About the Playwright
Steven Dietz – teaches at University of Texas. He is a playwright and director. He has had 30 plus plays seen at over 100 regional theaters, as well as on Off-Broadway, in the United States since 1983. He is a two-time winner of the Kennedy Center Fund for New American Playwrights for Fiction and Still Life with Iris.
The following are the different types of plays Steven Dietz is known to write:
- A play, movie, etc., of light and humorous character with a happy or cheerful ending; a dramatic work in which the central motif is the triumph over adverse circumstance, resulting in a successful or happy conclusion.
- A play, movie, television show, or radio show that is about a serious subject and is not meant to make the audience laugh
- Dramatic Comedy
- A serious issue
- Dark Comedy
- A play, movie, etc., having elements of comedy and tragedy, often involving gloomy or morbid satire.
- Satire/Political Satire
- Use of humor to expose or criticize
- Situation where people over express emotions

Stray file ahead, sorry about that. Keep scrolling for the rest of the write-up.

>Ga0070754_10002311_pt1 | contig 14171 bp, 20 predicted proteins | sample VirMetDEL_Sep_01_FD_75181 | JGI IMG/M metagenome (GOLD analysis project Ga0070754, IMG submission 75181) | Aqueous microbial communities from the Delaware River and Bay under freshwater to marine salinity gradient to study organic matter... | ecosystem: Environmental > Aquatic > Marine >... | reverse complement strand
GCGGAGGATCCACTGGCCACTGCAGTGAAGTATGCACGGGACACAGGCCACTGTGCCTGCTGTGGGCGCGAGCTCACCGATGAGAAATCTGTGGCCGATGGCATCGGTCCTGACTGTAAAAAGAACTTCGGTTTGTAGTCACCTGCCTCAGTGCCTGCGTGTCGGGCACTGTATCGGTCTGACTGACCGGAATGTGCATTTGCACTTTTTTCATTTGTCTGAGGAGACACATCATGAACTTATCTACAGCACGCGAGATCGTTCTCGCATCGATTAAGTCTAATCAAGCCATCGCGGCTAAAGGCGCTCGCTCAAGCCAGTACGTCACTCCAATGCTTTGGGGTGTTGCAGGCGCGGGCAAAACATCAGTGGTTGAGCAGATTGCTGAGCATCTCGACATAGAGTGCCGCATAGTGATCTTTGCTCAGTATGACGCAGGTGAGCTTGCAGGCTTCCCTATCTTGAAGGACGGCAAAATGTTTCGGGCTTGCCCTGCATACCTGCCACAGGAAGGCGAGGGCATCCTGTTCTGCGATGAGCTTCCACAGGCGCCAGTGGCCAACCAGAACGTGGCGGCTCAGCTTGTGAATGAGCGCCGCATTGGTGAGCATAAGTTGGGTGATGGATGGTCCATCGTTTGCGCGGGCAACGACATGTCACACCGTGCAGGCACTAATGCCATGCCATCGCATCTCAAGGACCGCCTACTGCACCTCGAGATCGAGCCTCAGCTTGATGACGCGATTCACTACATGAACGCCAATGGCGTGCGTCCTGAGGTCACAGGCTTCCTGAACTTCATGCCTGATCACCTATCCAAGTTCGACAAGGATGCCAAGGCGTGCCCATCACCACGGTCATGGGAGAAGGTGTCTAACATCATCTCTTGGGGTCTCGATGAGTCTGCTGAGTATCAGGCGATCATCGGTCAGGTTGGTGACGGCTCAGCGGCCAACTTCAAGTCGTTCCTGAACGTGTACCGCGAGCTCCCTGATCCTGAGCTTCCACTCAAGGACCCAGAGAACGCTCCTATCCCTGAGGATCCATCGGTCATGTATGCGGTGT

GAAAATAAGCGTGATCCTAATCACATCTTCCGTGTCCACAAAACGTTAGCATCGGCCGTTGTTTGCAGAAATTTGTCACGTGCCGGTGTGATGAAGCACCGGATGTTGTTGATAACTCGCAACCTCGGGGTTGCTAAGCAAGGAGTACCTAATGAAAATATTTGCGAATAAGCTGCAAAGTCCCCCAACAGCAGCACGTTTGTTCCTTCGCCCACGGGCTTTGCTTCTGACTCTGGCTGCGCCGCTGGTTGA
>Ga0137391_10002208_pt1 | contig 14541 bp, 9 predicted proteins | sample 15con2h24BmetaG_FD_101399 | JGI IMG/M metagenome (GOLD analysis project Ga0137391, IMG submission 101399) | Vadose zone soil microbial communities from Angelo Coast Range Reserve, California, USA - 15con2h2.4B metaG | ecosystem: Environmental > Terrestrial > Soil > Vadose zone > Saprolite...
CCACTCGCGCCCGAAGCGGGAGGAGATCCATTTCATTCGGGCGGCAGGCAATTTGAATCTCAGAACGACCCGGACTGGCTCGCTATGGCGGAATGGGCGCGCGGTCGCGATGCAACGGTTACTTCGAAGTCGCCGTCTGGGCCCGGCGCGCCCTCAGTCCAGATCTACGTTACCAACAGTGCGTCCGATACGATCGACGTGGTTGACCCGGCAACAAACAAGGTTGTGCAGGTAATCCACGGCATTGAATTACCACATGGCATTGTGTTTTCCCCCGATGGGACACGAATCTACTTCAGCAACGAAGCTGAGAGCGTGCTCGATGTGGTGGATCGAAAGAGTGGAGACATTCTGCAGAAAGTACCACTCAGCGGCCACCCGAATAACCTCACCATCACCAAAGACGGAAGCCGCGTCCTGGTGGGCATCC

- Play expressed by gestures with music
Style - Art Styles Explained: From Realism to Abstract
The following are the different styles to think about using for ideas for the show:
- Photorealism: art styles where the illusion of reality is created through paint so the result looks more like a large, sharply focused photo than anything else.
- Realism: The artist uses perspective to create an illusion of reality, setting the composition and lighting to make the most of the subject.
- Painterly: It doesn't try to hide what was used to create the painting by smoothing out any texture or marks left in the paint by a brush
- Impressionism: rough painting style, is now loved as being the impact of light on nature filtered through an artistic eye to show the rest of us just what can be seen if you know how to look properly.
- Expressionism/Fauvism: characterized by the artist not feeling compelled to use realistic colors or using perspective techniques to recreate an illusion of reality. Rather colors are selected to fit the emotion felt or to create emotional impact.
- Abstraction: Abstraction is about painting the essence of a subject rather than the detail, but still retaining an echo of whatever it is that prompted the idea (unlike a pure abstract). You might reduce the subject to the dominant colors, shapes, or patterns.
- Abstract: The subject or point of the painting is the colors used, the textures in the artwork, the materials used to create it.
I believe that this play has a more abstraction feel.